Overview

Township of Millburn
Township of Millburn

The county is named after Essex, a county in the East of England.[9] Based on data from the 2010 census, Essex County is the 14th-most densely populated county in the United States, and was ranked second in the state after Hudson County (which ranked sixth in the nation at 13,731.4 per square mile).[10]

Newark, with a population density of 11,458.3 people per square mile, is the largest municipality in the county both in terms of land area (24.19 square miles) and population (277,140), while Caldwell is the smallest in terms of land area (1.17 square miles) and Essex Fells has the smallest population (2,113).[11] Many of the county's smallest municipalities have population densities that are comparable to those of many big cities, and are well above the state's average which in turn is the highest in the nation.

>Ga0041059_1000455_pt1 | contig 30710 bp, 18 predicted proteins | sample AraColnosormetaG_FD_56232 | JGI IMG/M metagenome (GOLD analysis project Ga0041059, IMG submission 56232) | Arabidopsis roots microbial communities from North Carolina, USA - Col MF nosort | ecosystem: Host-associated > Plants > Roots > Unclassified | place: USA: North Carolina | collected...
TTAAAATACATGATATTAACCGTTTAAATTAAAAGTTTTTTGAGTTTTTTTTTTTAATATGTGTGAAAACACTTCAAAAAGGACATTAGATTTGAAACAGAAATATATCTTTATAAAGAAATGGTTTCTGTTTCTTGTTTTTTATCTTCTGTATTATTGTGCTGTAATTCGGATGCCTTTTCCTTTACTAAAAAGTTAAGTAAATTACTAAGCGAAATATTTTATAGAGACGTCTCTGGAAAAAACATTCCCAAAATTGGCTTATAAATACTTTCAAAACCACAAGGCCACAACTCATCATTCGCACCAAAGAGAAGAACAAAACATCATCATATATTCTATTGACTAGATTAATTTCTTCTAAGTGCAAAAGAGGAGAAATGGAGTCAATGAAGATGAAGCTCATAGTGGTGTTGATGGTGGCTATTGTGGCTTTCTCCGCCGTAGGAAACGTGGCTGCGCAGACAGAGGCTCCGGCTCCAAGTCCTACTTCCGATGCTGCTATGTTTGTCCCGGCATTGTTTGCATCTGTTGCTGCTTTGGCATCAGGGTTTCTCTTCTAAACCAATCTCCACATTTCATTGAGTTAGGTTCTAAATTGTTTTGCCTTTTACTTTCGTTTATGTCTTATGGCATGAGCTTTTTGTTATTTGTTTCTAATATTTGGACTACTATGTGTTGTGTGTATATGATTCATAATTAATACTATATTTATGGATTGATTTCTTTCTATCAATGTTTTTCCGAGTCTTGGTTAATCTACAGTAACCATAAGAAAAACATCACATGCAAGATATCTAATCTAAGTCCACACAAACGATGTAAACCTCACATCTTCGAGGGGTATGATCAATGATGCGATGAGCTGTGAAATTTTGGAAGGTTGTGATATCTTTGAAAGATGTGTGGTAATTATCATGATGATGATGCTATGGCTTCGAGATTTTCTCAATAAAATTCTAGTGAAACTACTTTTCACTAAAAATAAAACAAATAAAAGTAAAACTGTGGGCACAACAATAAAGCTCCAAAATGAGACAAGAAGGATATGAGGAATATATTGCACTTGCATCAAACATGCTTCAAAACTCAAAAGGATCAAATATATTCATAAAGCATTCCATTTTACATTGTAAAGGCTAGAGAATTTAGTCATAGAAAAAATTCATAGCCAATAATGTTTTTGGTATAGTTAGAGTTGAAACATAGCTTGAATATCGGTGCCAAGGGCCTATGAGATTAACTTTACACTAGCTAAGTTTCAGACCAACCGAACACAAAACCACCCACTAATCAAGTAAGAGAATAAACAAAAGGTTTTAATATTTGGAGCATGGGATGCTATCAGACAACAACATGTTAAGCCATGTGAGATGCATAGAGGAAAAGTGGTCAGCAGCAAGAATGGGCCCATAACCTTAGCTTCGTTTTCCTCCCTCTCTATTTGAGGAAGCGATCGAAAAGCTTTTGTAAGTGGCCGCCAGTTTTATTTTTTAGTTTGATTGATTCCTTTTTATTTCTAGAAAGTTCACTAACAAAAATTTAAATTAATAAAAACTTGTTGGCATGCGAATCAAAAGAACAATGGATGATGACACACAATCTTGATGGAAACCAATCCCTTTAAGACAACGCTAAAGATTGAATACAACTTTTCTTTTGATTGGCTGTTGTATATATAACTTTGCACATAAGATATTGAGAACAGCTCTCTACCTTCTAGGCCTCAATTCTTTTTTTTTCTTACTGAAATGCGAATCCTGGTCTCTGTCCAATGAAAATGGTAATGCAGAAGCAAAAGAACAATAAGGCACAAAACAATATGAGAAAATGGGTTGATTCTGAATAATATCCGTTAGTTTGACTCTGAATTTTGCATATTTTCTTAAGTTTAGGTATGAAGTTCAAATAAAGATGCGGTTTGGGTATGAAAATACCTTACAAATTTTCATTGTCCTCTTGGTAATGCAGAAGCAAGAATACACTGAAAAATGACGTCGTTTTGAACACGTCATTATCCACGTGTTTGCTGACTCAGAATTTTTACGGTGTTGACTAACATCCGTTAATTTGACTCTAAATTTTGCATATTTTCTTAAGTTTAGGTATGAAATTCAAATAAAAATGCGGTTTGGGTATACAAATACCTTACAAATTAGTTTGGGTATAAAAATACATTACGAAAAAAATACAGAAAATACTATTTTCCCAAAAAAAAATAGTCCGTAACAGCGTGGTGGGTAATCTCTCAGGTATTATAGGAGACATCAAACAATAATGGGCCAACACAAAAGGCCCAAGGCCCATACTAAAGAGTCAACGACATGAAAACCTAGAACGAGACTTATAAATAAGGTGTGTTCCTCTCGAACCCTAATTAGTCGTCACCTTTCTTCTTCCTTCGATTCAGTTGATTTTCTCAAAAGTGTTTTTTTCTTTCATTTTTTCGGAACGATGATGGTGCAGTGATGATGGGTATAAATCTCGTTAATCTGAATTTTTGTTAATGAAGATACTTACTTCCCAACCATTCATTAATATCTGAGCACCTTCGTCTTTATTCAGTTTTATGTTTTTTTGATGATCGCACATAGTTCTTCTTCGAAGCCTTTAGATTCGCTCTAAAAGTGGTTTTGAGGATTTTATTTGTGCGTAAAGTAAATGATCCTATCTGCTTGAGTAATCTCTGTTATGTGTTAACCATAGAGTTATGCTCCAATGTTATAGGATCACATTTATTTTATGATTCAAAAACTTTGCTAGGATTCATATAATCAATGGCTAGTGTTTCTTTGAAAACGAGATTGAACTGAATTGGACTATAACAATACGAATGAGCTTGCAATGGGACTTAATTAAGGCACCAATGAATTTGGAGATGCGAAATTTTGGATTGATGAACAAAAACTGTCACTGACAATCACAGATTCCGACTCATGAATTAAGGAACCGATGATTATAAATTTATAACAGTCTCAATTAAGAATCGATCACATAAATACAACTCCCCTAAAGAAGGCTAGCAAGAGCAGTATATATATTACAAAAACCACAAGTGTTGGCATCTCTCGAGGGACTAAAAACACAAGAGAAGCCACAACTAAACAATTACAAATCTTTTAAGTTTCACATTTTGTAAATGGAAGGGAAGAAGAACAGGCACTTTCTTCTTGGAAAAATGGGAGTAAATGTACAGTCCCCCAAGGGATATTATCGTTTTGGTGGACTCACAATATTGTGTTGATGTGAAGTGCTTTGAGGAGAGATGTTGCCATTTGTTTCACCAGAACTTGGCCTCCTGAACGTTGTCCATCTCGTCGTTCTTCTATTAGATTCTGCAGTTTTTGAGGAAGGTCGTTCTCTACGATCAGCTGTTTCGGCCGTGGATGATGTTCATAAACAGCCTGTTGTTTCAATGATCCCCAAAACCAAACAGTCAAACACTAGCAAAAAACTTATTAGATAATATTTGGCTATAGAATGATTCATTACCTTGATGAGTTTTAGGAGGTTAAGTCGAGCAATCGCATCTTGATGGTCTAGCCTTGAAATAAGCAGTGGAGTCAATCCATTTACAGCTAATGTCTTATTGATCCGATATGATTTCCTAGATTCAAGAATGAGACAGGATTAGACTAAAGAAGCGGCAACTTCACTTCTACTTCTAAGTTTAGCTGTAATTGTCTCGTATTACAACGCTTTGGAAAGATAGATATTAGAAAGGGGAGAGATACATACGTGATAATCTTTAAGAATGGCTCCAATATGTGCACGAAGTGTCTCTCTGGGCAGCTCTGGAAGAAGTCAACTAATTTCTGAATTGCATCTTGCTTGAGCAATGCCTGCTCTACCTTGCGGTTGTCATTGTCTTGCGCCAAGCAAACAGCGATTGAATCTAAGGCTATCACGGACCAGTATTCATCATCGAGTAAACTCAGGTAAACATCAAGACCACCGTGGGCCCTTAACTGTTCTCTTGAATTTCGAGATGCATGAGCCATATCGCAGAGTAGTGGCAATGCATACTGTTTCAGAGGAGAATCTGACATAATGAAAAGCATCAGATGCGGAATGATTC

Like many of the counties of Northern New Jersey near New York City—which tend to have sharp divides between relatively rich suburban neighborhoods and less wealthy, more densely populated cities nearby—the eastern region of Essex County tends to be poorer and more urbanized, while the western parts tend to be more affluent and suburban.

The wide area of Eastern Essex has significant pockets of high population, high building density, high poverty, and high crime rates. Within this general area, however, are numerous areas comprised of safe, mixed and middle-income neighborhoods of diverse populations. For example, north and west sides of Newark have well-kept suburban areas such as Vailsburg and Forest Hill. The east side of Newark is the Ironbound, a working-class Brazilian and Portuguese community. East Orange is home to the Presidential Estate neighborhood, a well-kept area of large, pre-war, single-family homes. Belleville and Bloomfield are suburbs with historic Italian communities that, in spite of retaining a core Italian-American population, now have many immigrants from Latin America and Asia. As of the 2000 Census, 36% of Nutley residents indicated that they were of Italian ancestry, the 12th-highest of any municipality in the nation and third-highest in New Jersey.[12]